It got me thinking about a recent post by Chris Brogan who pointed out that when a customer service rep tweets “some kind of comforting or informational note to someone who’s having a problem in real time, this information doesn’t exactly travel (easily) through the rest of the system to the people most likely to be directly in front of that person.” Or, in my case, to Cynthia, my designated Comcast rep.

Yet, I don’t really blame ComcastMark or ComcastMike or even ComcastCynthia. Sure, I was passed down the line once, twice, but that’s okay, as they all got back to me in a prompt and courteous manner. Cynthia also gave me the straight story, contrary to my previous encounter with a Comcast rep who said I’d have the converter mailed to me in a couple of weeks.

But despite their best efforts, I’m still in the same place I was back in April, before the Comcast National Customer Operations crew got involved—in essence, waiting 9 months for a part. (Which makes me glad I didn’t lease my car from Comcast.)

It just goes to show you that all the great customer service people in the world often don’t translate into happy, loyal customers—unless you have an organization behind them that gives them the tools, and great products and services, to back them up.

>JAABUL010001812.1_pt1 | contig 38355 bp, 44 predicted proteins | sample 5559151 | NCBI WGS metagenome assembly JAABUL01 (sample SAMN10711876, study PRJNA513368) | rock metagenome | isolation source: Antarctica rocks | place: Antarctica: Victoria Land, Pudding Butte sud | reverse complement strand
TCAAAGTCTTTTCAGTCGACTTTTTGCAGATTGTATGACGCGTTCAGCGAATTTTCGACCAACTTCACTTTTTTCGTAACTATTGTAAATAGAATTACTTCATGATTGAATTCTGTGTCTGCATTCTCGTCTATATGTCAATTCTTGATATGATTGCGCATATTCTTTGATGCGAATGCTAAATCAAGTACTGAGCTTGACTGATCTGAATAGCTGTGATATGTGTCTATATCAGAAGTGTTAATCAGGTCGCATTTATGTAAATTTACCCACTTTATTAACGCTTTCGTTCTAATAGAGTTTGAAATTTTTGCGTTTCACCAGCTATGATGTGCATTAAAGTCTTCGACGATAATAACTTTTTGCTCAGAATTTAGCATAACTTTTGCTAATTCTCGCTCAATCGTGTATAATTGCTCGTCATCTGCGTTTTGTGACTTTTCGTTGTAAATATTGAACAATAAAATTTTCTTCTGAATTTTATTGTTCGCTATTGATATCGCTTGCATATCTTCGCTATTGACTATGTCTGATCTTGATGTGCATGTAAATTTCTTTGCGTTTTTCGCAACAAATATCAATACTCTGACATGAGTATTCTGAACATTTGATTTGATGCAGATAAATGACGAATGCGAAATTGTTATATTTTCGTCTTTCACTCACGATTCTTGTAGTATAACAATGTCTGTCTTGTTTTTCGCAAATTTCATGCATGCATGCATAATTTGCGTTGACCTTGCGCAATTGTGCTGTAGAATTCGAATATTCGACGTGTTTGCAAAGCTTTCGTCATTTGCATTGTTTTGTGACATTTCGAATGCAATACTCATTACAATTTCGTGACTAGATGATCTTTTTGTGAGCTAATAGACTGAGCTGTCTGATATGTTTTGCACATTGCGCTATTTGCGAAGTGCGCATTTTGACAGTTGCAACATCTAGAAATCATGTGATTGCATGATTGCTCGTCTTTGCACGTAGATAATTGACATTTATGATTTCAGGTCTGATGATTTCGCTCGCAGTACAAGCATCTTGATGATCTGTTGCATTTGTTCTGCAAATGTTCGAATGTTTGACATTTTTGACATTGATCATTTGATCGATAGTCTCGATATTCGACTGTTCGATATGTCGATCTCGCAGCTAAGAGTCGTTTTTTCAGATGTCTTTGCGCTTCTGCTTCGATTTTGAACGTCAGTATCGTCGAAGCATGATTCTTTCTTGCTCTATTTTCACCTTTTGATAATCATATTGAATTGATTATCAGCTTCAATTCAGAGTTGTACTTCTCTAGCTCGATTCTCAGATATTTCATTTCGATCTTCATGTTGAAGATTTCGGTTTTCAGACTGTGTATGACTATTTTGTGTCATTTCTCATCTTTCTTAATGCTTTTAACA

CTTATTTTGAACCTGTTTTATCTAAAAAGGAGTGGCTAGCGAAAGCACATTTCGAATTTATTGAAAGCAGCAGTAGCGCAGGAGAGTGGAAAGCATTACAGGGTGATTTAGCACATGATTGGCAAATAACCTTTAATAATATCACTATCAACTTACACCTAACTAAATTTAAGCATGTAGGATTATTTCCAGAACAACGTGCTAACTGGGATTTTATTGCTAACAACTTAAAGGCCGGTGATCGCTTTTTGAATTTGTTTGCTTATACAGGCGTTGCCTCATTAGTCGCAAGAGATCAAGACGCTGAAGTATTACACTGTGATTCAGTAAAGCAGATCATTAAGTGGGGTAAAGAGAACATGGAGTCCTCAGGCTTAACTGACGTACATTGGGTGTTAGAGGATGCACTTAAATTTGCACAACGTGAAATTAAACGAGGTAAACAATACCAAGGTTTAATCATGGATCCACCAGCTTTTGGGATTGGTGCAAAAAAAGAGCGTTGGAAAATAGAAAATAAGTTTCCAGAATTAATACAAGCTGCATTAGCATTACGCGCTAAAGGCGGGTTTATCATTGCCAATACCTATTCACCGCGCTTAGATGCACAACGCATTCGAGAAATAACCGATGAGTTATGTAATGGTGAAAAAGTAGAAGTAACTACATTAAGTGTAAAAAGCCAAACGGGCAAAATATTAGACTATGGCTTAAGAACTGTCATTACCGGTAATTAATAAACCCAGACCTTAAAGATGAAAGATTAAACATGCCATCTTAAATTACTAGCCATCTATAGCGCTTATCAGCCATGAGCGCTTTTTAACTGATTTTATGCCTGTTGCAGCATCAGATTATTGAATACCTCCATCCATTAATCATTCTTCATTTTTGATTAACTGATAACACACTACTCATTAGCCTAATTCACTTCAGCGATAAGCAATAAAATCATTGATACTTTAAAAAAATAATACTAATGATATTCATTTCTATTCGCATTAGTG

Note: This article was originally published on the Loyalty Truth blog on November 5,2009. A day or two after being published, I received a follow-up reply from Frank @ComcastCares, followed by phone calls from 4 different Comcast reps, local and national, some calling multiple times. Needless to say, I had a service guy at my door a few days later, new boxes in hand, who got me all squared away (for free). So there was a solution out there, it just took the right people to find it. Not sure what the learning is from this beyond the old adage, “the squeaky wheel…”

Tom Rapsas is an independent Creative Director/Writer/Strategist. He can be reached at and via Twitter @tomrapsas.

Wednesday, November 4, 2009

Bling Bling!

Bling = flashy, ostentatious jewellery

Bling Nation, A country of rappers with gold bullion dripping all across, well not exactly.....,

A fairly young firm, with a ton of funding has rolled out possibly the first convergence of RFID. mobile and banking systems. Quite a heady cocktail!

Customers are issued RFID stickers, attached to their mobile phones. These in turn linked with their bank accounts, as in the case of a debit card. When tapped on POS terminals, configured with this solution, the payment is completed, with confirmations being Hence a contactless payment solution, without the hassles of issuing smart cards etc.

The solution breaks open new ground even further, allowing retailers to offer loyalty rewards to customers opting for this payment service.

Targeting smaller communities and markets that are not serviced by larger banks, Bling Nation offers pure convenience to customers and merchants are drawn in with lower fees.

This definitely promises to be a company to look out for.